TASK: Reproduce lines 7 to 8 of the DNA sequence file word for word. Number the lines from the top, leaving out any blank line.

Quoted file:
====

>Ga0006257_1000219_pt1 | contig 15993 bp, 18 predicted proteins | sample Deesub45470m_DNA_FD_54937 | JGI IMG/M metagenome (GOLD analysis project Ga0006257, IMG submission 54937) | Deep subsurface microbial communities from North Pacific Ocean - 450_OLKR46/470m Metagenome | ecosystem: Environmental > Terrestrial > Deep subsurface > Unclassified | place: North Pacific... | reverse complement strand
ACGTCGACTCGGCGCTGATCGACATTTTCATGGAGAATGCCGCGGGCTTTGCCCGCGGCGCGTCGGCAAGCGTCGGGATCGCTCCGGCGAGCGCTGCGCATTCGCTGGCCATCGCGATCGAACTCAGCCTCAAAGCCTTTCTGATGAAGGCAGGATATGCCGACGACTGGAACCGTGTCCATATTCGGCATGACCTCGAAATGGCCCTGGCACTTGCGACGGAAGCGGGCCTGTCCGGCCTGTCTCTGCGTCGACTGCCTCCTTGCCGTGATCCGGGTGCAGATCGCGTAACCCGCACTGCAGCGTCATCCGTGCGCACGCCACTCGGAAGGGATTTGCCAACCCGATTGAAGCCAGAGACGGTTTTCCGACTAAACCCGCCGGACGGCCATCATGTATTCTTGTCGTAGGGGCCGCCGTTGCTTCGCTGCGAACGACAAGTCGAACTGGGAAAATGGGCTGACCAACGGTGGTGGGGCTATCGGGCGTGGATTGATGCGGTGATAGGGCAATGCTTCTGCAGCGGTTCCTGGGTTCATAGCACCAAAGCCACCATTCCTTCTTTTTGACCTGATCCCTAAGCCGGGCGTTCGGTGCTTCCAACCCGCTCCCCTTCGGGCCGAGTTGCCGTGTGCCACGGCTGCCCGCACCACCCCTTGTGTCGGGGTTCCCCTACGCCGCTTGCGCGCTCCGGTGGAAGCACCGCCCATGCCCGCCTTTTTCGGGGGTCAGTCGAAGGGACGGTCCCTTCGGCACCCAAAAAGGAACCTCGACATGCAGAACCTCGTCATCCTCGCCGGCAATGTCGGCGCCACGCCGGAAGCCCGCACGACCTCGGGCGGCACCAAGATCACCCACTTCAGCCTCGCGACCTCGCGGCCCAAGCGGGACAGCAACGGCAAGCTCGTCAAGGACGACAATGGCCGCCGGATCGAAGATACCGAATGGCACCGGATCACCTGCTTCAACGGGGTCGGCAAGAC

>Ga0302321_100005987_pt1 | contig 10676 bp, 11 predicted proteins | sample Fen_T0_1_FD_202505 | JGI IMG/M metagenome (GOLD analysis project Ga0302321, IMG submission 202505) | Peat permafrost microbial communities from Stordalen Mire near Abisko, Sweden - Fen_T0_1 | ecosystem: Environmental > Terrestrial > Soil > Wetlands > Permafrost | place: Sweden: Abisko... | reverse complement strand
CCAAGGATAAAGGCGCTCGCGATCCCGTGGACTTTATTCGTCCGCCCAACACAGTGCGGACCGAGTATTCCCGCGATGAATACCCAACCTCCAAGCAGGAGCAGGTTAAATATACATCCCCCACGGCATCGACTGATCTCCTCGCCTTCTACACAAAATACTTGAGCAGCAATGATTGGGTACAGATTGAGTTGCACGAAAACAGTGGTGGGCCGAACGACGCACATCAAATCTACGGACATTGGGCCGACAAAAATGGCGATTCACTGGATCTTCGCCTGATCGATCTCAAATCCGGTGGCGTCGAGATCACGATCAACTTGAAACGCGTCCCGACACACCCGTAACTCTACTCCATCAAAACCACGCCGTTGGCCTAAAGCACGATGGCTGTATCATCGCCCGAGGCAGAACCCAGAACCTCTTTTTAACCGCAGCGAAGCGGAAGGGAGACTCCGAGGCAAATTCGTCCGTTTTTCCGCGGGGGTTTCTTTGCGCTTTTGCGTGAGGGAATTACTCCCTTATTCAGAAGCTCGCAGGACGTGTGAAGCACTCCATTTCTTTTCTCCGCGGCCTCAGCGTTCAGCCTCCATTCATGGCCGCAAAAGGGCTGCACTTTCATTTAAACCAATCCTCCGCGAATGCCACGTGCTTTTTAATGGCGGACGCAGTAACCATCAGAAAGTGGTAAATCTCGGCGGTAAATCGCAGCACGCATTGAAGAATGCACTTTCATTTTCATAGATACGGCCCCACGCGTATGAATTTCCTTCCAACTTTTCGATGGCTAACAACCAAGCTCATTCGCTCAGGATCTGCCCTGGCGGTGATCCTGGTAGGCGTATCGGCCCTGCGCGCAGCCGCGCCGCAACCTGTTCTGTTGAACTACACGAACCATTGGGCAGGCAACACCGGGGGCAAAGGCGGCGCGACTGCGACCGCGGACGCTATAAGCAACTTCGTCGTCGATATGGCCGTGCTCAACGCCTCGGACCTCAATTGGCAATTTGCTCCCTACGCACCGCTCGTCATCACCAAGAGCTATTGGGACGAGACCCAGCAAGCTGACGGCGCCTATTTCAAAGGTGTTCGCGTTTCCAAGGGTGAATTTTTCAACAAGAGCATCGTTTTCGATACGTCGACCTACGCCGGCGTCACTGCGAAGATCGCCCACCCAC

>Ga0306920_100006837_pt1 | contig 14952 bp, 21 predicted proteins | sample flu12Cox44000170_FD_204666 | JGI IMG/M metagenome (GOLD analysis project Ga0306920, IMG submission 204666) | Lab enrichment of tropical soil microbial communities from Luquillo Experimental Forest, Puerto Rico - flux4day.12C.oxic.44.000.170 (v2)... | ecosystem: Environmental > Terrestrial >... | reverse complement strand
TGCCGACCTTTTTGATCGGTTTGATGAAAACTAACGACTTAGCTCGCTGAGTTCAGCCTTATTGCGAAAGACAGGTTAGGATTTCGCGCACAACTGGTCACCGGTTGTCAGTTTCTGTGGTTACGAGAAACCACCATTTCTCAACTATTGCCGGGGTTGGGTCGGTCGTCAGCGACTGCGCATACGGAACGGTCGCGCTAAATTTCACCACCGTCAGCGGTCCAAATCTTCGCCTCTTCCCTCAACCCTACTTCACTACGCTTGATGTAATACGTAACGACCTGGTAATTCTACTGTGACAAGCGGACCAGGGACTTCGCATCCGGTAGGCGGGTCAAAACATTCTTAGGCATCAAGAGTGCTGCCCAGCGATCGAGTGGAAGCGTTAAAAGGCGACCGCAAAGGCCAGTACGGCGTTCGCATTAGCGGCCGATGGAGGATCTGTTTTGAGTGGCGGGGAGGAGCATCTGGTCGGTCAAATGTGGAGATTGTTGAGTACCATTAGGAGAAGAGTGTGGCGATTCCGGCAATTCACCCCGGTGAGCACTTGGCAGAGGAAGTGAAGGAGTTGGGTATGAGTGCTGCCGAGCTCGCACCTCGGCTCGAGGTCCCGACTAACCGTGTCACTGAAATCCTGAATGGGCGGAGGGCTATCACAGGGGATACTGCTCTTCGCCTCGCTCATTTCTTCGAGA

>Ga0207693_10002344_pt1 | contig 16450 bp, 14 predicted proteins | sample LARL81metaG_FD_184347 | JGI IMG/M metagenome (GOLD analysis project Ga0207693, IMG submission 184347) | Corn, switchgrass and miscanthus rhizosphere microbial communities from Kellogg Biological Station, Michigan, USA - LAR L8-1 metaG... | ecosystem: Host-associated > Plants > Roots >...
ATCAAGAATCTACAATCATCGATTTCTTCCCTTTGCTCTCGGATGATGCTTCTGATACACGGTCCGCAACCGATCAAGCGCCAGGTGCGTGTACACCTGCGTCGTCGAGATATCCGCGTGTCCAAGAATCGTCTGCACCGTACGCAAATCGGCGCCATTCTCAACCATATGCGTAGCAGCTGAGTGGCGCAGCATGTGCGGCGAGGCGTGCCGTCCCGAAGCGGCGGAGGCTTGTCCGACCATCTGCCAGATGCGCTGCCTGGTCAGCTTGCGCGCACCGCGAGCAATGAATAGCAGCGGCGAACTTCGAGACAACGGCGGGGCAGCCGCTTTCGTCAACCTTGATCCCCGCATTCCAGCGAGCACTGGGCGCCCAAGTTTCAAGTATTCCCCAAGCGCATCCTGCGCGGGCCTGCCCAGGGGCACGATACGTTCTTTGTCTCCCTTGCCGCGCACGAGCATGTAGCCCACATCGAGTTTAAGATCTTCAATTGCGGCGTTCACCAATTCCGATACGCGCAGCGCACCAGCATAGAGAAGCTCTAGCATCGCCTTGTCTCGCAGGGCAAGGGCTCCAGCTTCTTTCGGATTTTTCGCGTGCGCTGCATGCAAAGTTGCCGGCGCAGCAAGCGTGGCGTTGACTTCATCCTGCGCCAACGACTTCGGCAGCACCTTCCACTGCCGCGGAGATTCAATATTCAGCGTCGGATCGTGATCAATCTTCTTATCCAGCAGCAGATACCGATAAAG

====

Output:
>Ga0207693_10002344_pt1 | contig 16450 bp, 14 predicted proteins | sample LARL81metaG_FD_184347 | JGI IMG/M metagenome (GOLD analysis project Ga0207693, IMG submission 184347) | Corn, switchgrass and miscanthus rhizosphere microbial communities from Kellogg Biological Station, Michigan, USA - LAR L8-1 metaG... | ecosystem: Host-associated > Plants > Roots >...
ATCAAGAATCTACAATCATCGATTTCTTCCCTTTGCTCTCGGATGATGCTTCTGATACACGGTCCGCAACCGATCAAGCGCCAGGTGCGTGTACACCTGCGTCGTCGAGATATCCGCGTGTCCAAGAATCGTCTGCACCGTACGCAAATCGGCGCCATTCTCAACCATATGCGTAGCAGCTGAGTGGCGCAGCATGTGCGGCGAGGCGTGCCGTCCCGAAGCGGCGGAGGCTTGTCCGACCATCTGCCAGATGCGCTGCCTGGTCAGCTTGCGCGCACCGCGAGCAATGAATAGCAGCGGCGAACTTCGAGACAACGGCGGGGCAGCCGCTTTCGTCAACCTTGATCCCCGCATTCCAGCGAGCACTGGGCGCCCAAGTTTCAAGTATTCCCCAAGCGCATCCTGCGCGGGCCTGCCCAGGGGCACGATACGTTCTTTGTCTCCCTTGCCGCGCACGAGCATGTAGCCCACATCGAGTTTAAGATCTTCAATTGCGGCGTTCACCAATTCCGATACGCGCAGCGCACCAGCATAGAGAAGCTCTAGCATCGCCTTGTCTCGCAGGGCAAGGGCTCCAGCTTCTTTCGGATTTTTCGCGTGCGCTGCATGCAAAGTTGCCGGCGCAGCAAGCGTGGCGTTGACTTCATCCTGCGCCAACGACTTCGGCAGCACCTTCCACTGCCGCGGAGATTCAATATTCAGCGTCGGATCGTGATCAATCTTCTTATCCAGCAGCAGATACCGATAAAG